New Research On Cataracts And The Prognosis Of The Condition

Scientists and medical professionals are always conducting new research on cataracts and their formation, with the hopes of finding a way to reverse the process without surgery. Vitamins, supplements and potential new cataract medicines are under intense scrutiny, but so far no conclusive alternatives have been found.

Prognosis: A Fully Curable Condition

While the progression of cataracts is still irreversible, the good news is that the technology to remove cataracts and restore vision already exists. Corrective surgery for cataracts, which includes the removal of your clouded natural lens and implementation of a new intraocular lens, is successful for 98 percent of patients who undergo the procedure.
New technologies are always being tested with the hopes eliminating the need for surgery, but no successful alternatives have been established. Still, this type of surgery is a quick and relatively painless outpatient procedure that renders living with cataracts completely unnecessary.

A Link Between Cataracts and Antidepressants?

New studies by the University of British Colombia (UBC) Vancouver Coastal Health Research Institute have linked the occurrence of cataracts with the prescription of a certain class of drugs called selective serotonin re-uptake inhibitors (SSRIs) (2010).
The study surveyed 200,000 residents in Quebec aged 65 and over, and showed that persons taking SSRIs exhibited an increased need for corrective cataract surgery.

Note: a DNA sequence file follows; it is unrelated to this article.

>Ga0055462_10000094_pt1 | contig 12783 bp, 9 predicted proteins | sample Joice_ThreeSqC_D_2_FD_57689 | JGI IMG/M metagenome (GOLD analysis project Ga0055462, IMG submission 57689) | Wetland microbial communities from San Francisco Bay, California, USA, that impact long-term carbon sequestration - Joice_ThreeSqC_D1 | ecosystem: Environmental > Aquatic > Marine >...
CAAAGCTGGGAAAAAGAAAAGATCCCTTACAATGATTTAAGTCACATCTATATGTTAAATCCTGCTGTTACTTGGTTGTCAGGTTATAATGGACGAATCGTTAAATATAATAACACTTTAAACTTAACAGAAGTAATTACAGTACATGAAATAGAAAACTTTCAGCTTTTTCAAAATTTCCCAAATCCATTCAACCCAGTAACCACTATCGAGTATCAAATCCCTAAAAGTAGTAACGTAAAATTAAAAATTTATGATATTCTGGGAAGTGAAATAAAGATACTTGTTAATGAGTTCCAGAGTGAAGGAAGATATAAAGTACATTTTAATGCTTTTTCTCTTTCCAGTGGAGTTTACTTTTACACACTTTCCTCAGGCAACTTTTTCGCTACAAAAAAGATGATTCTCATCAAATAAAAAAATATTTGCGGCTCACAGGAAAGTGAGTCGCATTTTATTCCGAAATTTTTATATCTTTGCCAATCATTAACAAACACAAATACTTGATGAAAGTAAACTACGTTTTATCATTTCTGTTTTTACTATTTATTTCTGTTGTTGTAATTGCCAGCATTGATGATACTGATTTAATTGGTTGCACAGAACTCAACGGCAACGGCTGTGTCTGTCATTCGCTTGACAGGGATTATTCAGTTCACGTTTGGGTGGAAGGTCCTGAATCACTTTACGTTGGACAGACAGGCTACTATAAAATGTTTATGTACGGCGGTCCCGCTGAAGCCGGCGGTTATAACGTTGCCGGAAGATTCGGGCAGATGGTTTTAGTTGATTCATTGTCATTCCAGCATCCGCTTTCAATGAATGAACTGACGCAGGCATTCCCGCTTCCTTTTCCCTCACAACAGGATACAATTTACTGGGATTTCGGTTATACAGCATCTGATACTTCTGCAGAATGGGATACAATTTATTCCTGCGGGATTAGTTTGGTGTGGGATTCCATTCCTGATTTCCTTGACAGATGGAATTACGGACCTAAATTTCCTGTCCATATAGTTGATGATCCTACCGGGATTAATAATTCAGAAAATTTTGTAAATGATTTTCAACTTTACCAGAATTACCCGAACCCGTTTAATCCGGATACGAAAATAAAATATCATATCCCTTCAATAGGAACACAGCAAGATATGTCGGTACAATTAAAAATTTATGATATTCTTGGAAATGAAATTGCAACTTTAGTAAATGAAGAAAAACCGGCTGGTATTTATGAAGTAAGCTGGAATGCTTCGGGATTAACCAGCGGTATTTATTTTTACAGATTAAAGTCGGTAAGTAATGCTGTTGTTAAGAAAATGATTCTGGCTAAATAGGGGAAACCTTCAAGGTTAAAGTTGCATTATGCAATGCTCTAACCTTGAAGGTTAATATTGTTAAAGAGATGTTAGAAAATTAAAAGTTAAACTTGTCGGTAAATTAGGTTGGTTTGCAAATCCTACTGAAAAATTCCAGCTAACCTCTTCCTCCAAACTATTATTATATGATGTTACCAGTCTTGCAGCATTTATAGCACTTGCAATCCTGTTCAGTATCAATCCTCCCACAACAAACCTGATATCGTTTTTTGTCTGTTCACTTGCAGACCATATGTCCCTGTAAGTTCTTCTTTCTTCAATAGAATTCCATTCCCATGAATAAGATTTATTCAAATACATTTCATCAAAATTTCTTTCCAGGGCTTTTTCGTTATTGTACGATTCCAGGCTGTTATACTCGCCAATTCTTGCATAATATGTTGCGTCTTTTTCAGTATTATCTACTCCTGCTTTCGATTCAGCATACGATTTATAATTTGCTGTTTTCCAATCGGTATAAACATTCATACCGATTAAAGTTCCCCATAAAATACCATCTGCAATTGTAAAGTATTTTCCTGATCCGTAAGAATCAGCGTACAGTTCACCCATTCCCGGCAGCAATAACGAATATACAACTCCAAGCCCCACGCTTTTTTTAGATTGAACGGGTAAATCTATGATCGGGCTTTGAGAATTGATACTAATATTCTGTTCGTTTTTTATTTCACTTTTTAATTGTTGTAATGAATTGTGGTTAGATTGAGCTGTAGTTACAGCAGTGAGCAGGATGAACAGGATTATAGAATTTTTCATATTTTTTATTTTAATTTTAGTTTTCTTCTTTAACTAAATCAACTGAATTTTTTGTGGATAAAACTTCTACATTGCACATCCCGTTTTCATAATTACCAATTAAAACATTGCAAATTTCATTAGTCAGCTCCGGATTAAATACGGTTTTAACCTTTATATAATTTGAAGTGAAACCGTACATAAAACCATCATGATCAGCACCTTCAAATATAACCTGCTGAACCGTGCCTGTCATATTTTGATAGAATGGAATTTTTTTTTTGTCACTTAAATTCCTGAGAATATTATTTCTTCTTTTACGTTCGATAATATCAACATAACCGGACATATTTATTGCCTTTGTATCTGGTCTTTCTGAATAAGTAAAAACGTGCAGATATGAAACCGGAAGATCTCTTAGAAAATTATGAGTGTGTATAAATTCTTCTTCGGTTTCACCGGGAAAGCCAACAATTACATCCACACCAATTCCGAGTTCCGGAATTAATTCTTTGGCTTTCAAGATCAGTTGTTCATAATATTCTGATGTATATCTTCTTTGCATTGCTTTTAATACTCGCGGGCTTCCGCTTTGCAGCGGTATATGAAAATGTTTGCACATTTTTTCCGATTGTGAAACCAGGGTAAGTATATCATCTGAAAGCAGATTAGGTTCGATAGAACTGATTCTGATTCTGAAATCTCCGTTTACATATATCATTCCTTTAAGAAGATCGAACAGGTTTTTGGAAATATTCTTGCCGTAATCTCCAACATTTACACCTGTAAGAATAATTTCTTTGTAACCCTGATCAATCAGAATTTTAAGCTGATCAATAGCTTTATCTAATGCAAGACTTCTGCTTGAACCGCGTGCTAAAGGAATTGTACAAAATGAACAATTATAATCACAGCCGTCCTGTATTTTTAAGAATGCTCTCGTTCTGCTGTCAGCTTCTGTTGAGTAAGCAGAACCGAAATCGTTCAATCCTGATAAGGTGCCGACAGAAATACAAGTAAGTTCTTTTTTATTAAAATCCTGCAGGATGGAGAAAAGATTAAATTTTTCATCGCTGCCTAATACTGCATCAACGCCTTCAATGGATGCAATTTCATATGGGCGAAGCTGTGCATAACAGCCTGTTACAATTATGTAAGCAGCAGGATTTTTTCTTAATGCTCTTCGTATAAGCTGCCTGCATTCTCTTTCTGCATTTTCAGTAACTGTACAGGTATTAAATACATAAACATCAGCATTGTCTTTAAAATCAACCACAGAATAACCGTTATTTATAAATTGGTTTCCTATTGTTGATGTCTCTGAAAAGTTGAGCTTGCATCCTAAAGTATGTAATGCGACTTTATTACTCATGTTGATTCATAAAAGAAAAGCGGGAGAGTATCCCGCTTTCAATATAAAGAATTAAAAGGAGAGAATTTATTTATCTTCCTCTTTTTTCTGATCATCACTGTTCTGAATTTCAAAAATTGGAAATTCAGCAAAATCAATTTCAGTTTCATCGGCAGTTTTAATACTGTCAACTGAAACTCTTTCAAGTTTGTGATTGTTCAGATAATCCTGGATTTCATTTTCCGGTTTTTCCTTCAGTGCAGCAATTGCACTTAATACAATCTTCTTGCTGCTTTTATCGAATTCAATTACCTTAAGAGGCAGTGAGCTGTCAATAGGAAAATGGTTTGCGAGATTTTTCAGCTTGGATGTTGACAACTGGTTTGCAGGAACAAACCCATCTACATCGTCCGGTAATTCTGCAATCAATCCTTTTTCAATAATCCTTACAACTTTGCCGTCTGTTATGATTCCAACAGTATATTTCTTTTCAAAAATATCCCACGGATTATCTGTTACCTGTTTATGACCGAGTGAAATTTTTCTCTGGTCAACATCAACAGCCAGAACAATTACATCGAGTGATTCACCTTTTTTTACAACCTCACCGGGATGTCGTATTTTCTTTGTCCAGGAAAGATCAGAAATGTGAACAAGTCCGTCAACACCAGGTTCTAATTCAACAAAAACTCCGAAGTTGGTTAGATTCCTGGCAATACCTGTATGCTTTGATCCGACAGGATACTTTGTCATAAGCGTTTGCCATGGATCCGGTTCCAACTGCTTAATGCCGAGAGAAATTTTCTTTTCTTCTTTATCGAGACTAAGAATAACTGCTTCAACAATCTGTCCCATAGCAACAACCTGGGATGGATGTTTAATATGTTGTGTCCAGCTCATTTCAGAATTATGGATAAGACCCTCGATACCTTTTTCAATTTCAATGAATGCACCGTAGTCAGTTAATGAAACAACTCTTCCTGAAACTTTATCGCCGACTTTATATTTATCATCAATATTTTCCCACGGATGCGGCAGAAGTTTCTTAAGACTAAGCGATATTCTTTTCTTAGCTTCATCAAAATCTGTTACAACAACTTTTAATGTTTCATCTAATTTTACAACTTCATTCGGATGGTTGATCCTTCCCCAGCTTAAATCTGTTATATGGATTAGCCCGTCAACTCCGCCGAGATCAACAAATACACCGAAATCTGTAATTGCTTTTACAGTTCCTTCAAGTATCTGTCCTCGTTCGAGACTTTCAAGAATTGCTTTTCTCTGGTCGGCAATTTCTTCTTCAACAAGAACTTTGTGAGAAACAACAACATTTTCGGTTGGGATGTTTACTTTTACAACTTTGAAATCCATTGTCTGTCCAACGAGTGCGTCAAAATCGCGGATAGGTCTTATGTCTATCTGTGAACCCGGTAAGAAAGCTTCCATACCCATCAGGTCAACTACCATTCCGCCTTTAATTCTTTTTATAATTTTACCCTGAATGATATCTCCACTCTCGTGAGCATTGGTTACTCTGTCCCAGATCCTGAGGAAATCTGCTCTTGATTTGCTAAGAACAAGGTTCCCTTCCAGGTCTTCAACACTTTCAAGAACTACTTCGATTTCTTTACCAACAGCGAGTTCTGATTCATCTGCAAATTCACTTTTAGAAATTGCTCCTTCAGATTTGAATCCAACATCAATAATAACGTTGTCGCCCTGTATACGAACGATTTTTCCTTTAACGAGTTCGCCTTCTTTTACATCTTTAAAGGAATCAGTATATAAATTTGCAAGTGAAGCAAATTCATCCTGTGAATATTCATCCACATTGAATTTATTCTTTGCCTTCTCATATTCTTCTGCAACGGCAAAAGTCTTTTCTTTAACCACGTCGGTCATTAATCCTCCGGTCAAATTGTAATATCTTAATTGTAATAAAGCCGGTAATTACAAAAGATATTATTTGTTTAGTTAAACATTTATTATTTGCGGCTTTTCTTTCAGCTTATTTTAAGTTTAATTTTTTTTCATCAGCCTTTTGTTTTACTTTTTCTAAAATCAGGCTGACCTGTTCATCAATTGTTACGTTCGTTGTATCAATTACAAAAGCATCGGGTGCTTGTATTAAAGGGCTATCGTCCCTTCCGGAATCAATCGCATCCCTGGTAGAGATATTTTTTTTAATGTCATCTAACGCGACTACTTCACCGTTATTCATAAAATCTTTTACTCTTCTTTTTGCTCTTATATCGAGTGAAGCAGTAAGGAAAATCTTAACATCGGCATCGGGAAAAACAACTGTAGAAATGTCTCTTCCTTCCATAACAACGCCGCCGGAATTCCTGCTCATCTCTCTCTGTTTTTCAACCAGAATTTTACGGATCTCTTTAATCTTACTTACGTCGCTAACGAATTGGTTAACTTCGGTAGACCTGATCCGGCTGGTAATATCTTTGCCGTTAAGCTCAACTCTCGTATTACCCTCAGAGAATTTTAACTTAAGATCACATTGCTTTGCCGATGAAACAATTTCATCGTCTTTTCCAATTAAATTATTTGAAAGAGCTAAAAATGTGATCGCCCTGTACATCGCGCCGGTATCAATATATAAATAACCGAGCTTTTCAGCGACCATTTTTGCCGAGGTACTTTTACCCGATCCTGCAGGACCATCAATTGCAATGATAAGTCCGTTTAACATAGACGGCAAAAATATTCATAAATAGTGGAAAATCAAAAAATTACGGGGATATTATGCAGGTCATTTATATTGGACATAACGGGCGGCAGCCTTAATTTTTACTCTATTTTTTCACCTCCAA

The study did not account for persons below 65 years, and did not include any statistics on the effects of smoking within the sample population. The institute eventually plans on conducting additional population-based studies to account for these variables (UBC, 2010).

The Lens and Cataract Program

The Lens and Cataract Program, an initiative made by the National Eye Institute in 2011, is currently studying physiological, biochemical, and biophysical components of lens transparency on cellular and molecular levels to determine the cause of age-related changes that may contribute to cataracts.
This initiative includes mapping new genes that are associated with the formation of cataracts in humans and mice. New and unexpected genomic evidence has provided clarity into some of the molecular mechanisms that may lead to retinal clouding.
These studies have inadvertently revealed close links to other conditions commonly brought on by age, such as Alzheimer’s and Parkinson’s disease. Scientists and doctors hope that the conclusions of the experiment may be used to benefit further studies on these conditions, as well.
As science makes new strides toward understanding cataracts and their underlying causes, new methods and medicines will hopefully become available.